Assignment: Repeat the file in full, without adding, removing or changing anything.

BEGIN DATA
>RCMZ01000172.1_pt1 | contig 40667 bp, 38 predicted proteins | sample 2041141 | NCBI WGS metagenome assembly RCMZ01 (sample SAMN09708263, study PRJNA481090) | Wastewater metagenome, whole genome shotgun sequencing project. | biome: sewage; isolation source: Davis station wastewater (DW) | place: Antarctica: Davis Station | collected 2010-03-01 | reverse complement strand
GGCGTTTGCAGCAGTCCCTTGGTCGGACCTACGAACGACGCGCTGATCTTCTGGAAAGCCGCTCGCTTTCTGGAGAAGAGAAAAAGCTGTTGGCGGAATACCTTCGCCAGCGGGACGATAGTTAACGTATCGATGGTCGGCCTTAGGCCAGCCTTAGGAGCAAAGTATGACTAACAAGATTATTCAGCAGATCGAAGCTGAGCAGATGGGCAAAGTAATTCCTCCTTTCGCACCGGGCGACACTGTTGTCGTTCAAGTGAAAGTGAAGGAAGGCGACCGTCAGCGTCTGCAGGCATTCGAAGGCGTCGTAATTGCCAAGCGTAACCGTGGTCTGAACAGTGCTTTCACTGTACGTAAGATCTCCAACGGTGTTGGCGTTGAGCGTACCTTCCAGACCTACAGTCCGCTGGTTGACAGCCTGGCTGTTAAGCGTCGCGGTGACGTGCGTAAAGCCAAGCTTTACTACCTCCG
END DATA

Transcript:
>RCMZ01000172.1_pt1 | contig 40667 bp, 38 predicted proteins | sample 2041141 | NCBI WGS metagenome assembly RCMZ01 (sample SAMN09708263, study PRJNA481090) | Wastewater metagenome, whole genome shotgun sequencing project. | biome: sewage; isolation source: Davis station wastewater (DW) | place: Antarctica: Davis Station | collected 2010-03-01 | reverse complement strand
GGCGTTTGCAGCAGTCCCTTGGTCGGACCTACGAACGACGCGCTGATCTTCTGGAAAGCCGCTCGCTTTCTGGAGAAGAGAAAAAGCTGTTGGCGGAATACCTTCGCCAGCGGGACGATAGTTAACGTATCGATGGTCGGCCTTAGGCCAGCCTTAGGAGCAAAGTATGACTAACAAGATTATTCAGCAGATCGAAGCTGAGCAGATGGGCAAAGTAATTCCTCCTTTCGCACCGGGCGACACTGTTGTCGTTCAAGTGAAAGTGAAGGAAGGCGACCGTCAGCGTCTGCAGGCATTCGAAGGCGTCGTAATTGCCAAGCGTAACCGTGGTCTGAACAGTGCTTTCACTGTACGTAAGATCTCCAACGGTGTTGGCGTTGAGCGTACCTTCCAGACCTACAGTCCGCTGGTTGACAGCCTGGCTGTTAAGCGTCGCGGTGACGTGCGTAAAGCCAAGCTTTACTACCTCCG